A state question that will appear on the ballot in November will effectively end affirmative action in Oklahoma government, consequently furthering institutionalized discrimination in the state.
SQ 759, which would amend the constitution, is a bad, needless measure that ignores the recent history of people being denied opportunity because of race or gender. It presumes discrimination no longer exists and that people now have equal opportunity, which is simply not true.
Affirmative action programs help prevent discrimination through awareness and offer people inclusion. They have never been intended to deny other people opportunities.
|The amendment, sponsored by state Sen. Rob Johnson, a Kingfisher Republican, would cover employment, education and contracting in government. According to language listed on the Oklahoma Secretary of State's office, "In these areas, the measure does not allow affirmative action programs. Affirmative action programs give preferred treatment based on race, color or gender. They also give preferred treatment based on ethnicity or national origin. Discrimination on these bases is also not permitted."
The measure allows some exceptions, including federal mandates or when gender is a "bonafide" qualification.
It's somewhat unclear, perhaps deliberately so, what the main reasoning is behind the measure, but another one of its sponsors, state Sen. Ralph Shortey, an Oklahoma City Republican, said, "One of the big reasons we need it is Oklahoma is perceived nationwide, and it is not warranted, as a racially biased state. We don't need that."
Of course, the amendment would send the exact opposite message, as I wrote here, about Oklahoma, which does have a long history of discrimination and intolerance that still echoes today.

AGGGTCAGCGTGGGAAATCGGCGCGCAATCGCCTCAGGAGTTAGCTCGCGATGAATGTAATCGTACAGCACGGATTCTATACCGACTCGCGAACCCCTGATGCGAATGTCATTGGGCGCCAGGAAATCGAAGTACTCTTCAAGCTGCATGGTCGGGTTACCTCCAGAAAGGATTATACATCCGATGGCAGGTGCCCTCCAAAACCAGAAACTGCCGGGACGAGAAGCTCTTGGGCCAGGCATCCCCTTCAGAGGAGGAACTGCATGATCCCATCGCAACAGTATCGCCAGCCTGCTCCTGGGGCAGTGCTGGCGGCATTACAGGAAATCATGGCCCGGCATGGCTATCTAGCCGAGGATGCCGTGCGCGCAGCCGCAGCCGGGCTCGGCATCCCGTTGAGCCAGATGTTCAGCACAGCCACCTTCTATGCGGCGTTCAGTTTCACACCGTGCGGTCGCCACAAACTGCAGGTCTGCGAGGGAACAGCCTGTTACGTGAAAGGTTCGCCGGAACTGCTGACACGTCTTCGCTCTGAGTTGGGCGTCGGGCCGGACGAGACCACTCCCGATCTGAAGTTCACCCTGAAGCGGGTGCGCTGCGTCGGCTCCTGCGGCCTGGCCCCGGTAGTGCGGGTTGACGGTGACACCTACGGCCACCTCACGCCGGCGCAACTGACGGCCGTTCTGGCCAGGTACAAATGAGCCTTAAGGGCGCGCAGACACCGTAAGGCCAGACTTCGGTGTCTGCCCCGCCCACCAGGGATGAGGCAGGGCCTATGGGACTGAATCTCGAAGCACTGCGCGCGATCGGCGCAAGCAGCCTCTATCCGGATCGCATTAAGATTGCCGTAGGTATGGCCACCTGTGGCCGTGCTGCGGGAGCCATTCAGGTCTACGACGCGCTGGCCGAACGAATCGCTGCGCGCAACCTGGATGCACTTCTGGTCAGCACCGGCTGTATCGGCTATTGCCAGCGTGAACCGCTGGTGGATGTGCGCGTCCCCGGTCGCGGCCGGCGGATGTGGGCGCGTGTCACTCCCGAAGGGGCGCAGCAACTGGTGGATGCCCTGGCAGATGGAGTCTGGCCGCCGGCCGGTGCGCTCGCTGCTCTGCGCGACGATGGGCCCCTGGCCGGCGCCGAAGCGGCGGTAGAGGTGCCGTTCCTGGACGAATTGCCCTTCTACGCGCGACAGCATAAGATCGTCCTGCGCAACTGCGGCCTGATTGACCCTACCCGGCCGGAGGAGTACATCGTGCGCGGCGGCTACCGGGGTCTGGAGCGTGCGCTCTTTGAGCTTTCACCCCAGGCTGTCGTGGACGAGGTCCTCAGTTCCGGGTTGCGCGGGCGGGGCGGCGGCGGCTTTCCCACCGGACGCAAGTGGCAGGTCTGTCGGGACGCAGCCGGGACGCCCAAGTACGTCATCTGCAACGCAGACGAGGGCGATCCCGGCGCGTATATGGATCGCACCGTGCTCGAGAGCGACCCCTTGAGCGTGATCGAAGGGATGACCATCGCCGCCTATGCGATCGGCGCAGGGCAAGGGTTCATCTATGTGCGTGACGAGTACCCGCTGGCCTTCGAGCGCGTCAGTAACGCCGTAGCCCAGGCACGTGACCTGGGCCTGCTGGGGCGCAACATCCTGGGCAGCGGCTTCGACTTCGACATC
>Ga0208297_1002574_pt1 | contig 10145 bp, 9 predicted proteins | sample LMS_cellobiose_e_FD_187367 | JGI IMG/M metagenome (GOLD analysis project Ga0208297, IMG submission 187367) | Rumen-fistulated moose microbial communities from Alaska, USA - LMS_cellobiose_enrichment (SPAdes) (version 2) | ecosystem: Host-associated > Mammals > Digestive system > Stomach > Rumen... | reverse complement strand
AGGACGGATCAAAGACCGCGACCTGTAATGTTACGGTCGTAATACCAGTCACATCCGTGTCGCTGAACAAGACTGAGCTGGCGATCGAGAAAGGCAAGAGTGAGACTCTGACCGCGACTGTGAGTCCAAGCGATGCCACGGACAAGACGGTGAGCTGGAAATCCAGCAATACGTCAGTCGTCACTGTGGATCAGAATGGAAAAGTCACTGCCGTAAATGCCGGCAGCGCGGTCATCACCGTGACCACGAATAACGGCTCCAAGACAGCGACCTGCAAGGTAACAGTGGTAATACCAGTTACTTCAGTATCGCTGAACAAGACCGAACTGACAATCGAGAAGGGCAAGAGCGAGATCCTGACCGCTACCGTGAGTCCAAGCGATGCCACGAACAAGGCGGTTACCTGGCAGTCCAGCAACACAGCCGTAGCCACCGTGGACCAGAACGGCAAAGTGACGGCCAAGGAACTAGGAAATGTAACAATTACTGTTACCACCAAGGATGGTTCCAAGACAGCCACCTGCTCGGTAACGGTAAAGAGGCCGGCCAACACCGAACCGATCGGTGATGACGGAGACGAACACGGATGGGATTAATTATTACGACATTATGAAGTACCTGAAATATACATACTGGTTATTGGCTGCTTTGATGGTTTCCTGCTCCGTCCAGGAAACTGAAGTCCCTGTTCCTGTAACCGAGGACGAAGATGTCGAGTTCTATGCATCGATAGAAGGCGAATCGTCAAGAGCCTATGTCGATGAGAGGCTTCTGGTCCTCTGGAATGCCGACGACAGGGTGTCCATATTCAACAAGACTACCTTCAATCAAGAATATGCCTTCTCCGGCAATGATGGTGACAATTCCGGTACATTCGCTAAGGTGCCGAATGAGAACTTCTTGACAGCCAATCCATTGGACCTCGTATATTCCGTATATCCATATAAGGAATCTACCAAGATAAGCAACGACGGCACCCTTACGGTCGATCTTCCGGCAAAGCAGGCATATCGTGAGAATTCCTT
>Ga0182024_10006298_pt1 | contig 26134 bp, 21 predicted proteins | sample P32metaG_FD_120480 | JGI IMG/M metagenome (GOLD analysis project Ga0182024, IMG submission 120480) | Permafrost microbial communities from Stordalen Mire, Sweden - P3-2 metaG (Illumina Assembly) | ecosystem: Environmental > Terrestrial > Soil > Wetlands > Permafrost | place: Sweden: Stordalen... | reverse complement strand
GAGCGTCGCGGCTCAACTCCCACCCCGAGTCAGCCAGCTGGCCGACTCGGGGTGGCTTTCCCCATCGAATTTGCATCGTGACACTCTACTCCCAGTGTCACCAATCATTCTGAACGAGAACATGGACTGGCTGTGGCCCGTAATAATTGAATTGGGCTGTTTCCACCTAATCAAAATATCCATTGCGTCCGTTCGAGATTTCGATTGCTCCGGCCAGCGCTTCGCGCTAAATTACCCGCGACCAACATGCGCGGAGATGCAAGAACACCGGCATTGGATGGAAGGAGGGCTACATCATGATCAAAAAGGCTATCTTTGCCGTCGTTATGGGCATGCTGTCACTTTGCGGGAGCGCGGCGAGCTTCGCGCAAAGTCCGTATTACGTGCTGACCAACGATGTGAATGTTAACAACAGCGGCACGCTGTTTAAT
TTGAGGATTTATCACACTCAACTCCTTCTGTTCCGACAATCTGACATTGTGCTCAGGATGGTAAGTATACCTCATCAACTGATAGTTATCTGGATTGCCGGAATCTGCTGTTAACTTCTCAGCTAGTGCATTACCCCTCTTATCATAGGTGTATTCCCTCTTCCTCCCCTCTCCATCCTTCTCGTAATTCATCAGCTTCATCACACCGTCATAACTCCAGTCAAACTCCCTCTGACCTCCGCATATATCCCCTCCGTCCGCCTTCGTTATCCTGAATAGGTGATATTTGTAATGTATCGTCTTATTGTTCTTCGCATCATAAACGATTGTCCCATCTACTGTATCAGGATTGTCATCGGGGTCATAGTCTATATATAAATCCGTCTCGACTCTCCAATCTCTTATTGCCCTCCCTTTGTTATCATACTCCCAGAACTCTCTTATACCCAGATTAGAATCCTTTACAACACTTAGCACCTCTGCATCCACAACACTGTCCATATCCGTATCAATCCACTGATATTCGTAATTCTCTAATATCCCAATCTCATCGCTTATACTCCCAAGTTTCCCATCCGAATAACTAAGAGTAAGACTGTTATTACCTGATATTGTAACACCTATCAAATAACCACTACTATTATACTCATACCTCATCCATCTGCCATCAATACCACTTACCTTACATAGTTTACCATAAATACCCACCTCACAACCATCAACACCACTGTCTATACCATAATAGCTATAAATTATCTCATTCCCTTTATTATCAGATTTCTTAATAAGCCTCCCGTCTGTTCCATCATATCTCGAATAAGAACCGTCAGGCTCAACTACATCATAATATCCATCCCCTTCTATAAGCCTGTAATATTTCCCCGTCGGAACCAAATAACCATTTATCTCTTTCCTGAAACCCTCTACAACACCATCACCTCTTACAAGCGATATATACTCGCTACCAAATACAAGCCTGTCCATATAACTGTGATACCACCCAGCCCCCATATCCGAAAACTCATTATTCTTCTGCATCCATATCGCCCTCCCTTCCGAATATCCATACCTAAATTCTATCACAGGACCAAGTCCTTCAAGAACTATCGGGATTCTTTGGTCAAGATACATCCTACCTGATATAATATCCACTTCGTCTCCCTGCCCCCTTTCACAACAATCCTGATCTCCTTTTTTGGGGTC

One of the supporters of the measure is Ward Connerly, who heads the American Civil Rights Institute ACRI, an organization that works to end affirmative action programs nationwide. Connerly, who is of African American and Indian descent, once said affirmative action causes resentment, according to CNN.
Is the issue, then, for ACRI what has been described as reverse discrimination? According to CNN, Connerly said Caucasian students might feel resentful if they didn't get accepted into particular colleges if minority students with less stellar academic records did get accepted.
The issue of banning the use of affirmative action in college admissions has been a contentious issue in other states, including California and Texas, but I don't know of any similar issue here.
As far as I know, Johnson, Shortey or anyone else in favor of the amendment has never cited an example of this or any example of what they might describe as reverse discrimination in Oklahoma. Thus, the measure is entirely based on a particular ideology and worldview, not evidence, at least here in Oklahoma.
The ACLU of Oklahoma is opposing the measure. One point it makes is that the measure could affect programs for a wide group of people. According to the state's ACLU's web site:
SQ 759 threatens . . . a range of targeted programs that most voters may not associate with "discrimination" and "preferences" at all: science and technology programs for girls, higher education funding for minority health professionals, review systems designed to monitor and address discrimination, domestic violence programs, breast cancer screenings, and much more.
The attack on affirmative action is really an attack on the basic principles of the Civil Rights Movement in the 1960s. It's also a denial of systemic discrimination that manifests itself in myriad, sometimes subtle ways. Affirmative action programs create opportunities while acknowledging reality, and they are still vital in our culture.